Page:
Alexandria Ocasio-Cortez has garnered a swell of well-deserved attention after the 28-year-old socialist democrat's stunning upset defeat of a ten-term incumbent (US Rep. Joe Crowley) in the closed Democratic primary for NY-14. The senior congressman chairs the House Democratic Caucus and was considered a strong contender to replace Nancy Pelosi's position within the party.
Portraying Crowley as the too-cozy, career politician that he is, Ocasio-Cortez rode the wave of Bernie Sanders-style democratic socialism still fomenting within the ranks of the Democratic Party. Her success has also captivated and inspired women, young people, and ethnic minorities with an interest in politics.
But setting aside identity politics, what principles of governance and policy proposals does Ocasio-Cortez support, and will these benefit the demographic groups that find her so inspiring?
From a libertarian perspective, the answer is yes and no.
Ocasio-Cortez hails the Affordable Care Act as a "great step forward," while acknowledging that for many Americans costs are still too high. The truth is, the costs of both premiums and deductibles didn't remain high despite "ObamaCare," they skyrocketed because of ObamaCare.
And at this point in history, we have no good reason to believe that federal interventions into the economy by Washington legislators and bureaucrats will do anything but increase prices despite their best intentions, just like they did for university tuition, just like they did for housing prices, and just like they did for health care costs ever since 1953 when the federal Health Agency became a cabinet level department.
Ocasio-Cortez considers housing to be a human right, but doesn't offer any reasons why the policies she supports to implement this principle would be any different from those policies enacted by Democrats like Bill Clinton in the past, which fueled the fires of greedy Wall Street malinvestment for massive profits, while creating an unsustainable and unstable economy, which collapsed in 2007, devastating the economic prospects of millennials just as the first of them were entering the job market, and prompting Congress to socialize Wall Street's losses by squeezing struggling middle class taxpayers for billion dollar bailouts.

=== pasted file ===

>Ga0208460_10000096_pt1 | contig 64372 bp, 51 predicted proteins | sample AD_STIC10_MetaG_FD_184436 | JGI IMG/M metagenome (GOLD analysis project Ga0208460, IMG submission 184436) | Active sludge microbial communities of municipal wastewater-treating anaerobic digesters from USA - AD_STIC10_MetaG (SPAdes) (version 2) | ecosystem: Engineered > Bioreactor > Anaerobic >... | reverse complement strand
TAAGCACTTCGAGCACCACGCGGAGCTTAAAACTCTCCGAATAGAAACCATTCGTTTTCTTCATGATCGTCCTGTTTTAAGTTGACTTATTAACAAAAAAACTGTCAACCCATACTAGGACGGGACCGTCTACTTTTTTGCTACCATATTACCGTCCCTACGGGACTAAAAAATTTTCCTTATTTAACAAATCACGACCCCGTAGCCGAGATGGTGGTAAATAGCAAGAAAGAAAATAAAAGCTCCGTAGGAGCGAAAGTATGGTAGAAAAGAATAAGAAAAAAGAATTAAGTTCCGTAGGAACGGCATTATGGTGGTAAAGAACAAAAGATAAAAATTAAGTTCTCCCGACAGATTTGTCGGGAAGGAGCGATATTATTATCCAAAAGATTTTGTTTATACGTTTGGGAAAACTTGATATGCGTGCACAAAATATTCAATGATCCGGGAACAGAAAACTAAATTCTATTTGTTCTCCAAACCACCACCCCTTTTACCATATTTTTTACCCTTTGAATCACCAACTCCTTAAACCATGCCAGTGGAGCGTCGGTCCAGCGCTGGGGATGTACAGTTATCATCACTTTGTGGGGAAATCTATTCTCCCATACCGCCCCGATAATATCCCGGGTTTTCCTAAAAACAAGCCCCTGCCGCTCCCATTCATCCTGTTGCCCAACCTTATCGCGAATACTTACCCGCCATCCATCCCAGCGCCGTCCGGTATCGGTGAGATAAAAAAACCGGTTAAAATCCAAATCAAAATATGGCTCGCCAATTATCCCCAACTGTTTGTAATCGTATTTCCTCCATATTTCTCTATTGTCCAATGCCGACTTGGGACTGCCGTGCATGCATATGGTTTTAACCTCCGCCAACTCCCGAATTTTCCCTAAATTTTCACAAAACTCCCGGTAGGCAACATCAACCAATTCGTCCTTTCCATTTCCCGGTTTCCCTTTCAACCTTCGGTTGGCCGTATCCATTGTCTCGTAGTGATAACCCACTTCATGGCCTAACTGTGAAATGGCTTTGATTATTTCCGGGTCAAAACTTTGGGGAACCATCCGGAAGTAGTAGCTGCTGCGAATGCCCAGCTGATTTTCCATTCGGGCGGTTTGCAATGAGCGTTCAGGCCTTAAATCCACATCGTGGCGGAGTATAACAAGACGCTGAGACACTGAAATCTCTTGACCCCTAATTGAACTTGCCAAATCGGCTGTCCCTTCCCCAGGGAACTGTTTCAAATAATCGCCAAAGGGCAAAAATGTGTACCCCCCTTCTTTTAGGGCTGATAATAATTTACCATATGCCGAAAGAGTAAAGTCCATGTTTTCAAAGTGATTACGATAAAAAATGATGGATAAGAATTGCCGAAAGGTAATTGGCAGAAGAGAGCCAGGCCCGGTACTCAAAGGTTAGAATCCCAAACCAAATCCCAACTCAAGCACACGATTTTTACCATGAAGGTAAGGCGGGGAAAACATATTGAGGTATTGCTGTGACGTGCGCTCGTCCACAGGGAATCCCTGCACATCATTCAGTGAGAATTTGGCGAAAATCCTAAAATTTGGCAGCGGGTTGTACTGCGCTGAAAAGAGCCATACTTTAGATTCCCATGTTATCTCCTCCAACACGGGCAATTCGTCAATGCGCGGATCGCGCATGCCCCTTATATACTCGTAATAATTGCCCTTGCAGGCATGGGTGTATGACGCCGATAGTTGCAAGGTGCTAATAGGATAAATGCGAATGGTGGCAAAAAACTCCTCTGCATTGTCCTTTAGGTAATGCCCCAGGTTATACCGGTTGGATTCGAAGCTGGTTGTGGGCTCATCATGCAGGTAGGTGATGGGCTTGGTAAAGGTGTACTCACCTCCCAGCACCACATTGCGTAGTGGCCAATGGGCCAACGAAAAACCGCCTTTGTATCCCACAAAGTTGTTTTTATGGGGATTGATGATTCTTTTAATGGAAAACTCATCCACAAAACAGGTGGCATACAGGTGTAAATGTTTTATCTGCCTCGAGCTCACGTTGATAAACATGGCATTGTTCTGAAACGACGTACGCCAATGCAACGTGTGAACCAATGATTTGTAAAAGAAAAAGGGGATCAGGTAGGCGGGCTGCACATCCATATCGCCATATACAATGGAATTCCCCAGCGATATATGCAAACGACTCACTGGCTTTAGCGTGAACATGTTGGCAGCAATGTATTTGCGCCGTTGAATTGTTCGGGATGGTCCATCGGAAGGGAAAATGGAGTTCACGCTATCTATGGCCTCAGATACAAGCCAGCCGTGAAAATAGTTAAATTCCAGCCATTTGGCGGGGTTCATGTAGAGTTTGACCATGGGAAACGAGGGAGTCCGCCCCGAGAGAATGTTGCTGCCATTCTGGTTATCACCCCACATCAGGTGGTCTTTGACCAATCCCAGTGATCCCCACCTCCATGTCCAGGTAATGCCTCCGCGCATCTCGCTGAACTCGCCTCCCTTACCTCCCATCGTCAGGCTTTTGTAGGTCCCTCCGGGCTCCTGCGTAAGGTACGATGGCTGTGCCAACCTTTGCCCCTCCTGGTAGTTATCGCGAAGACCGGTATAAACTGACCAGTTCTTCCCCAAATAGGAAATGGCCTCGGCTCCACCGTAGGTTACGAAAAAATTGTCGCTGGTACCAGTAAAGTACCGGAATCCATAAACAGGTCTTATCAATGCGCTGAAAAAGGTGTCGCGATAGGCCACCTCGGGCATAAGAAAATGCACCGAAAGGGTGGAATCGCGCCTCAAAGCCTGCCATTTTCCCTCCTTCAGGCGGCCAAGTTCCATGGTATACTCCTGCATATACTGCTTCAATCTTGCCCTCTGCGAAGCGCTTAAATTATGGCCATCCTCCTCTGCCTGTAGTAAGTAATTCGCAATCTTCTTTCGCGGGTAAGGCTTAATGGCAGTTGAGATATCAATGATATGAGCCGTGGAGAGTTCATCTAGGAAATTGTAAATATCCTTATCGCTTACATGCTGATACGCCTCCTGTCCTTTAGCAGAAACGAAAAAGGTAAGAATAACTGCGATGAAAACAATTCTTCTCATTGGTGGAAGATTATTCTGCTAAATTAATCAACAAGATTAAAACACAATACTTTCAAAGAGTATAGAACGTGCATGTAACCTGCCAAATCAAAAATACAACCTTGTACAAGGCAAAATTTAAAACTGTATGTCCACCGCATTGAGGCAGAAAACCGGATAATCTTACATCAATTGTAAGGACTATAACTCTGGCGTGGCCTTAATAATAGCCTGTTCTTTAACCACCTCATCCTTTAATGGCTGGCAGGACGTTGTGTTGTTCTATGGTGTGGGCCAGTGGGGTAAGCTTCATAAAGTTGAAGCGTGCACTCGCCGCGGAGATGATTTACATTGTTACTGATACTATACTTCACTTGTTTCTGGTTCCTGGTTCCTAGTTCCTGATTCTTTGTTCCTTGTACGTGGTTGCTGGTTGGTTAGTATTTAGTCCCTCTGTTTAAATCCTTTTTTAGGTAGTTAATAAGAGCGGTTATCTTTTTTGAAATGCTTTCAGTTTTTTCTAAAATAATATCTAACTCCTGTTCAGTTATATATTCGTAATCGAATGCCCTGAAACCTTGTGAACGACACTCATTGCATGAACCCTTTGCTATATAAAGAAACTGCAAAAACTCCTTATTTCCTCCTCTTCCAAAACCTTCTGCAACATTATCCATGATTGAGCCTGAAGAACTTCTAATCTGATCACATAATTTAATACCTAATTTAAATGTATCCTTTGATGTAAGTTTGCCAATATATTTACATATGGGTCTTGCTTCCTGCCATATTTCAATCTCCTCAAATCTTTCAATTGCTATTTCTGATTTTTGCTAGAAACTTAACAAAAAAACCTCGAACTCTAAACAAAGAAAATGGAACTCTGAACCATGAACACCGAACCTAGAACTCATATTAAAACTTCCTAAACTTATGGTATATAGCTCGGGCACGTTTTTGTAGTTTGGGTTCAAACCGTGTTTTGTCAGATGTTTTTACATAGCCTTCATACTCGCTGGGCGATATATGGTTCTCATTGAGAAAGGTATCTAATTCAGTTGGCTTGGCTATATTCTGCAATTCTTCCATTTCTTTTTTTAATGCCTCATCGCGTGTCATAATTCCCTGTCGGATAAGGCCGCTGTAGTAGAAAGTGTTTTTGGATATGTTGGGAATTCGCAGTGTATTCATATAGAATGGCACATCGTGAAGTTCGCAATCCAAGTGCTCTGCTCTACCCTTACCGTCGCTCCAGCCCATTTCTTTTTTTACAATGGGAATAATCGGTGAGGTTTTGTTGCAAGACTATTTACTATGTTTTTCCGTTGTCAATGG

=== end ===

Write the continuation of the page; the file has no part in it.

On gun policy, Ocasio-Cortez supports pathologizing millions of gun owners for the individual actions of a tiny minority of people, and increasing federal involvement in what should be a state and local issue entirely. She also amazingly suggests that the gun industry should not be allowed to donate money to congressional campaigns.
Despite these major areas of disagreement with libertarians, however, Ocasio-Cortez does support some policies that libertarians can align with. By taking such a strong stand against the military-industrial complex and the imperial presidency's endless wars of foreign aggression, Ocasio-Cortez may win over some libertarians, for whom U.S. foreign policy is the most pressing danger to American liberty and prosperity.
On criminal justice reform and immigration policy, Ocasio-Cortez is clearly opposed to the vast and unchecked police state that has been growing in power and influence in the United States for nearly a century now, trammeling on the the liberties of millions of people and taking in billions of dollars worth of ill-gotten spoils as far as libertarians are concerned. They agree with Ocasio-Cortez that the private prison system and corporate federal contractors are the worst "welfare queens" on the federal dole.
It's fascinating that where libertarians and Ocasio-Cortez agree, they really agree, and where they disagree, they really disagree. Still in the final analysis, they have more in common than any libertarian could ever find in common with the likes of establishment politician, Joe Crowley, an outspoken supporter of the Wall Street TARP bailouts and the 2003 Iraq War. To him, good riddance!